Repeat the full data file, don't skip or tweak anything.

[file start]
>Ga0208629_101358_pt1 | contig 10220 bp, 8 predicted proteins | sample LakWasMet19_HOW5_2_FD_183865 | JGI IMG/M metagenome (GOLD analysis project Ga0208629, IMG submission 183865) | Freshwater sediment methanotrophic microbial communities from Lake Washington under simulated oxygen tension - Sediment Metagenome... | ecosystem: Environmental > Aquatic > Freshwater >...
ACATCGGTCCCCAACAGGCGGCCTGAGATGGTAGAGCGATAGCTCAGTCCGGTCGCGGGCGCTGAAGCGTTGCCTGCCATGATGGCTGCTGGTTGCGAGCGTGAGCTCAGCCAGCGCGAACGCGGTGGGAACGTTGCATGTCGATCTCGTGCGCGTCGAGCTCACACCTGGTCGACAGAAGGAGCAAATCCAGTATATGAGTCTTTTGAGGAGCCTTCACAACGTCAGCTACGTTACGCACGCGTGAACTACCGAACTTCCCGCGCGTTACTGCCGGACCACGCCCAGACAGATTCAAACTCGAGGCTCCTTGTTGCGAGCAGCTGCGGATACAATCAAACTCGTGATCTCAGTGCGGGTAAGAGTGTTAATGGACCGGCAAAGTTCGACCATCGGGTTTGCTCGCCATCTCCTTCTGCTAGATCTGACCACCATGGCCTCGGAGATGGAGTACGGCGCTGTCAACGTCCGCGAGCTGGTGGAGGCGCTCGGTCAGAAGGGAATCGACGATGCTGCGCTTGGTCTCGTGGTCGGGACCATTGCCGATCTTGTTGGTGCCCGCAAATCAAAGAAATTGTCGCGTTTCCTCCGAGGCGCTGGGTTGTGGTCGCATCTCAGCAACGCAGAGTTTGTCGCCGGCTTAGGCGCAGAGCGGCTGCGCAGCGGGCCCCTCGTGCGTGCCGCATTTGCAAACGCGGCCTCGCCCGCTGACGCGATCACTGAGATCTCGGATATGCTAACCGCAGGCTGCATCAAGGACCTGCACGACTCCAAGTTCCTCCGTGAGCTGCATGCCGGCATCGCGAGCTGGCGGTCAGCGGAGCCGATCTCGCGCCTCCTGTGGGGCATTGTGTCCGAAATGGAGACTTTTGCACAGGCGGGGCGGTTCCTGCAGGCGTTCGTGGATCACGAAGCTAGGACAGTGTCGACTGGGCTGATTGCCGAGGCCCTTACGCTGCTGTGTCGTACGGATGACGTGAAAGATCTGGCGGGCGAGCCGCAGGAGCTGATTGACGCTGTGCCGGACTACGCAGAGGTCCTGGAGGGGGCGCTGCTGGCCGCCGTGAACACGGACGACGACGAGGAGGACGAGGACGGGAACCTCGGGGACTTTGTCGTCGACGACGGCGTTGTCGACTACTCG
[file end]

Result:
>Ga0208629_101358_pt1 | contig 10220 bp, 8 predicted proteins | sample LakWasMet19_HOW5_2_FD_183865 | JGI IMG/M metagenome (GOLD analysis project Ga0208629, IMG submission 183865) | Freshwater sediment methanotrophic microbial communities from Lake Washington under simulated oxygen tension - Sediment Metagenome... | ecosystem: Environmental > Aquatic > Freshwater >...
ACATCGGTCCCCAACAGGCGGCCTGAGATGGTAGAGCGATAGCTCAGTCCGGTCGCGGGCGCTGAAGCGTTGCCTGCCATGATGGCTGCTGGTTGCGAGCGTGAGCTCAGCCAGCGCGAACGCGGTGGGAACGTTGCATGTCGATCTCGTGCGCGTCGAGCTCACACCTGGTCGACAGAAGGAGCAAATCCAGTATATGAGTCTTTTGAGGAGCCTTCACAACGTCAGCTACGTTACGCACGCGTGAACTACCGAACTTCCCGCGCGTTACTGCCGGACCACGCCCAGACAGATTCAAACTCGAGGCTCCTTGTTGCGAGCAGCTGCGGATACAATCAAACTCGTGATCTCAGTGCGGGTAAGAGTGTTAATGGACCGGCAAAGTTCGACCATCGGGTTTGCTCGCCATCTCCTTCTGCTAGATCTGACCACCATGGCCTCGGAGATGGAGTACGGCGCTGTCAACGTCCGCGAGCTGGTGGAGGCGCTCGGTCAGAAGGGAATCGACGATGCTGCGCTTGGTCTCGTGGTCGGGACCATTGCCGATCTTGTTGGTGCCCGCAAATCAAAGAAATTGTCGCGTTTCCTCCGAGGCGCTGGGTTGTGGTCGCATCTCAGCAACGCAGAGTTTGTCGCCGGCTTAGGCGCAGAGCGGCTGCGCAGCGGGCCCCTCGTGCGTGCCGCATTTGCAAACGCGGCCTCGCCCGCTGACGCGATCACTGAGATCTCGGATATGCTAACCGCAGGCTGCATCAAGGACCTGCACGACTCCAAGTTCCTCCGTGAGCTGCATGCCGGCATCGCGAGCTGGCGGTCAGCGGAGCCGATCTCGCGCCTCCTGTGGGGCATTGTGTCCGAAATGGAGACTTTTGCACAGGCGGGGCGGTTCCTGCAGGCGTTCGTGGATCACGAAGCTAGGACAGTGTCGACTGGGCTGATTGCCGAGGCCCTTACGCTGCTGTGTCGTACGGATGACGTGAAAGATCTGGCGGGCGAGCCGCAGGAGCTGATTGACGCTGTGCCGGACTACGCAGAGGTCCTGGAGGGGGCGCTGCTGGCCGCCGTGAACACGGACGACGACGAGGAGGACGAGGACGGGAACCTCGGGGACTTTGTCGTCGACGACGGCGTTGTCGACTACTCG